Dear Amy: My husband and I have a wonderful, stable and loving relationship. We welcomed a new baby this year.
Neither of our relatives live in our state (on the west coast), and it’s hard not to have a helpful “village” nearby.
We have a great group of friends, but lately I’ve felt unsettled.
I have lived in our city for over seven years and the crime rate has increased in recent years, which makes me feel unsafe.
Our town has been ransacked and looks like a skeleton of what it used to be.
I would like to move to be closer to my parents and try another city and a new adventure.
My husband opposes the move because he loves our current town and our friends here. The idea of leaving makes him sad.
We’re at a crossroads because I’m unhappy if we stay, and he might be unhappy if we leave.
Separation is not an option, we are too in love to live apart.
We plan to visit my parents over the holidays to check if a move is something we’d like to do, but what if we both don’t?
This is a major thing to compromise on.
What do you suggest?
Should I stay or should I go?
– Torn up
Dear Torn: Do you remember the wording of the traditional wedding vow?
Marriage is not just about celebrating the “best”. Sometimes that means tolerating the “worst” until both parties agree on what is best for the family.
Compromise does not always result in both parties being equally happy at the same time. Compromise sometimes involves one party saying, “I’ll do it for now, and we’ll agree to weigh the scales in my favor next time.”
This will partly depend on your jobs and employment options, but telecommuting has opened up the possibility for some families to choose where to live.
Your idea of exploring location options together is great – and that’s exactly what you should be doing.
You both need to commit to communicating about it and resolve to keep an open mind as you seek balance.
Dear Amy: I live in an apartment complex in Denver, in a very nice and fun neighborhood populated by young professionals. I don’t like to complain about the noise. I live in town, after all!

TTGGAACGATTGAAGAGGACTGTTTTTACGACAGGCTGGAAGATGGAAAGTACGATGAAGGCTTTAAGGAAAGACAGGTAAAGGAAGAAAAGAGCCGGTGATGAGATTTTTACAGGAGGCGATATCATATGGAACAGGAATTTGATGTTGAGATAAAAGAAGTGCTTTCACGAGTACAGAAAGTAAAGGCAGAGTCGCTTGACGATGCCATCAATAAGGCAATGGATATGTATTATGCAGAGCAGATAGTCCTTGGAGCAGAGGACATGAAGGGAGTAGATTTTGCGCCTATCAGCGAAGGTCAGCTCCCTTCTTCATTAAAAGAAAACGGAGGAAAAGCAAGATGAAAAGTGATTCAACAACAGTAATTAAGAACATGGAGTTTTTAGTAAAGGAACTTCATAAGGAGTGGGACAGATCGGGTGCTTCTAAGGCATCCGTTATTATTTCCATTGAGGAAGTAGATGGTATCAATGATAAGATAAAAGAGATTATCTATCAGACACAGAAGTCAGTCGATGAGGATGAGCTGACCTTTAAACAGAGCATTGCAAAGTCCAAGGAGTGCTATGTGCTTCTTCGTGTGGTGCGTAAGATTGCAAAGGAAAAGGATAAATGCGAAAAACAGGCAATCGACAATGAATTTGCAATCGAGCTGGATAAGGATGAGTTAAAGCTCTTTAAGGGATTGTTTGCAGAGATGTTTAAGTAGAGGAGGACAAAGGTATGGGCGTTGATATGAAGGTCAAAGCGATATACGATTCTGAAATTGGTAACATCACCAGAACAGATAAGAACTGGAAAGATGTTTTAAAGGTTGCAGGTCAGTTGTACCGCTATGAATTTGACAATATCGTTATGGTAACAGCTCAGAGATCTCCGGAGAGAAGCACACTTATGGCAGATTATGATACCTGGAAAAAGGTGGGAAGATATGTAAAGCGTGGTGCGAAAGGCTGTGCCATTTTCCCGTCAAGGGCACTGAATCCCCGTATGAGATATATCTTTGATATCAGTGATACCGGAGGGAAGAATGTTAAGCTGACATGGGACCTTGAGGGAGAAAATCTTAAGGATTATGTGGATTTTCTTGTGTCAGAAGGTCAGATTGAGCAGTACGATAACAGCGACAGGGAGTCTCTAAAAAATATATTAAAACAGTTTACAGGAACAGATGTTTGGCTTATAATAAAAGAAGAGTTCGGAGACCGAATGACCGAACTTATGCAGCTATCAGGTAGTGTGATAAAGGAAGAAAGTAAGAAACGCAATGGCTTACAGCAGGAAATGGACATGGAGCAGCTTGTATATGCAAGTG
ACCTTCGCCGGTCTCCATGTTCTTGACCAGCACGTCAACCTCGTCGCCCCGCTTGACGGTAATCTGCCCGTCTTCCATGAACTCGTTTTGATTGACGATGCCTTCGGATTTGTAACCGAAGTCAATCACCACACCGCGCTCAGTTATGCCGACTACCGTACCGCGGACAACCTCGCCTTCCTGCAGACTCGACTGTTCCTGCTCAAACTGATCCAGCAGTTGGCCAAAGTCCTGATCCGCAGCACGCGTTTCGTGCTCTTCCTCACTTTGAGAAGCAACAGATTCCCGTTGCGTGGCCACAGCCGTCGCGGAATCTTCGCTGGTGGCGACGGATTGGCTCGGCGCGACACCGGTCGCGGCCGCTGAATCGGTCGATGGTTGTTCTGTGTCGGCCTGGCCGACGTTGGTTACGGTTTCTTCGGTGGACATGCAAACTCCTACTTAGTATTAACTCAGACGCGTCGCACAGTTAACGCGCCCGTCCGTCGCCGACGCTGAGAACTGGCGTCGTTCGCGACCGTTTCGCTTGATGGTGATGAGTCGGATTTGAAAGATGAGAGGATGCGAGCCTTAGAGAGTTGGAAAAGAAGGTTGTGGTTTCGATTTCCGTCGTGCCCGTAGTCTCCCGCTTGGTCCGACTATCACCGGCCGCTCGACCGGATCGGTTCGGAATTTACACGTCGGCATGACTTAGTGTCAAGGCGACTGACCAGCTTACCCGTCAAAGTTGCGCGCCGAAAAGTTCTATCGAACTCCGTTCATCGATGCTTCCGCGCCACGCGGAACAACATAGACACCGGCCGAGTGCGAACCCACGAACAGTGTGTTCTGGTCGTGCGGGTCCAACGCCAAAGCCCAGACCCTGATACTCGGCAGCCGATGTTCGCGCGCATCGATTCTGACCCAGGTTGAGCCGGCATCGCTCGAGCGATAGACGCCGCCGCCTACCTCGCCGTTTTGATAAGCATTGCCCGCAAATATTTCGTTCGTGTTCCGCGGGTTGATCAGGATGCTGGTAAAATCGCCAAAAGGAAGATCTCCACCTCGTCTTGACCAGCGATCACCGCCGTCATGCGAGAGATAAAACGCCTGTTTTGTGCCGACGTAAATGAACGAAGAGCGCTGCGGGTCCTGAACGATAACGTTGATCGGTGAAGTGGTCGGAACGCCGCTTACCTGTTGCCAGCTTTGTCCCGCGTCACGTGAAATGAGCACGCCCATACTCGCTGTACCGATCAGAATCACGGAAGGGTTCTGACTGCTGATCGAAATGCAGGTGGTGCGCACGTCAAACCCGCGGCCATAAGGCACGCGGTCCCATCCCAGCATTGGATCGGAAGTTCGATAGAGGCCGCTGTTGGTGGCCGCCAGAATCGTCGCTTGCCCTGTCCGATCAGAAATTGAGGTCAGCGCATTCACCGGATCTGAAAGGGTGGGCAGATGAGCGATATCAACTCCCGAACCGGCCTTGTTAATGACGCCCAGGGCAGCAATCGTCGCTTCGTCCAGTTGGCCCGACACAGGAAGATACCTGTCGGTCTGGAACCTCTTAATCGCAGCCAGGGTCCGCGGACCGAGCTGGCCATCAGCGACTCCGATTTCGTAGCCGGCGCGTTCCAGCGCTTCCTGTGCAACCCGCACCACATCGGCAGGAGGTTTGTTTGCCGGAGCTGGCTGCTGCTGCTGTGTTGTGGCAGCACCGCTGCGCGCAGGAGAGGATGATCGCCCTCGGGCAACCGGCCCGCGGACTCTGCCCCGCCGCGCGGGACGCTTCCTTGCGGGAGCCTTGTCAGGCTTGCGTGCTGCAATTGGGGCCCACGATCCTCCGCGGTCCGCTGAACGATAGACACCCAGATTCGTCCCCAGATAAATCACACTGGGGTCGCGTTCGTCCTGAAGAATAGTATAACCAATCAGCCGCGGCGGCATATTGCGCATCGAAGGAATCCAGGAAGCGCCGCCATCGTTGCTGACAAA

But there’s a hunting dog somewhere a few blocks away that barks and whines intermittently, all day.
It looks so sad, and maybe it needs to be taken outside? I
in fact, I don’t even know where the dog is because he is very noisy and yet could be far away.
Guess there’s not much I can do unless I know what apartment it is in.
If I locate him, should I ring the bell and ask if there is anything I can do to help?
I don’t want to force myself to walk this dog every day, but what should I do? Should I just suck it?
– B in Big D
Dear B: That poor dog uses his voice, and you have to use yours too.
If you are able to determine which building the dog is in, you should contact the person in charge of that building. (Other neighbors have no doubt done the same.) Under no circumstances should you “bumble” and offer to walk this dog.
After that, dial 311.
This is from the Denver City Government page (denvergov.org):
“DAP [Denver Animal Protection] will not take an anonymous barking dog complaint, which means you must leave your details with a 311 agent. The agent will then route your call to the DAP, who will send a warning or courtesy note to the dog’s owner l informing of the complaint. This letter details the barking dog ordinance and gives the owner the opportunity to resolve the issue. »
Dear Amy: I recently moved to a part of the country that is very white and very Baptist.
I agree with people’s involvement with their churches, but how can I answer the common question here about which church I belong to?
I’m not particularly religious and I grew up in the Jewish faith.
– Not sure
Dear Not Sure: There are definitely parts of the country where, “What’s your church” is a common “getting to know you” question.
“I’m not particularly religious and I grew up Jewish” works well. It also has the advantage of being true.
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